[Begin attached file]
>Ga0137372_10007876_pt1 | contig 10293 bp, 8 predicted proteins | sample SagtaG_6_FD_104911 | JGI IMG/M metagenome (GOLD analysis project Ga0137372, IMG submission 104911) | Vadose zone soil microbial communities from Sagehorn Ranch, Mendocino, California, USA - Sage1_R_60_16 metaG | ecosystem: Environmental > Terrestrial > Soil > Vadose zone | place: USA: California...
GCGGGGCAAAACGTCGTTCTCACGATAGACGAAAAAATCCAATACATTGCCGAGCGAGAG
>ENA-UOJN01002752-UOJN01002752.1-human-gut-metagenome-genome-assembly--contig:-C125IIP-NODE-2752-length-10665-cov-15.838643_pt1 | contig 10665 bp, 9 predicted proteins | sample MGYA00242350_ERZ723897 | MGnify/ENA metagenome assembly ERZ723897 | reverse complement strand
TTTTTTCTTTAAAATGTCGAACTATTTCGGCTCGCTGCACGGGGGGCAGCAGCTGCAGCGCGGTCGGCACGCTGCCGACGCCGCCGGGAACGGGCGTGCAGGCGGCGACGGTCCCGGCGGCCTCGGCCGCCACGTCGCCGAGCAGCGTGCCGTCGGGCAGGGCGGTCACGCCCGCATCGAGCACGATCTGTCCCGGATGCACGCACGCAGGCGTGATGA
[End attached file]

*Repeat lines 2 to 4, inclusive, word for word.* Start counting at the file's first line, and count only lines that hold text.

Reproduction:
GCGGGGCAAAACGTCGTTCTCACGATAGACGAAAAAATCCAATACATTGCCGAGCGAGAG
>ENA-UOJN01002752-UOJN01002752.1-human-gut-metagenome-genome-assembly--contig:-C125IIP-NODE-2752-length-10665-cov-15.838643_pt1 | contig 10665 bp, 9 predicted proteins | sample MGYA00242350_ERZ723897 | MGnify/ENA metagenome assembly ERZ723897 | reverse complement strand
TTTTTTCTTTAAAATGTCGAACTATTTCGGCTCGCTGCACGGGGGGCAGCAGCTGCAGCGCGGTCGGCACGCTGCCGACGCCGCCGGGAACGGGCGTGCAGGCGGCGACGGTCCCGGCGGCCTCGGCCGCCACGTCGCCGAGCAGCGTGCCGTCGGGCAGGGCGGTCACGCCCGCATCGAGCACGATCTGTCCCGGATGCACGCACGCAGGCGTGATGA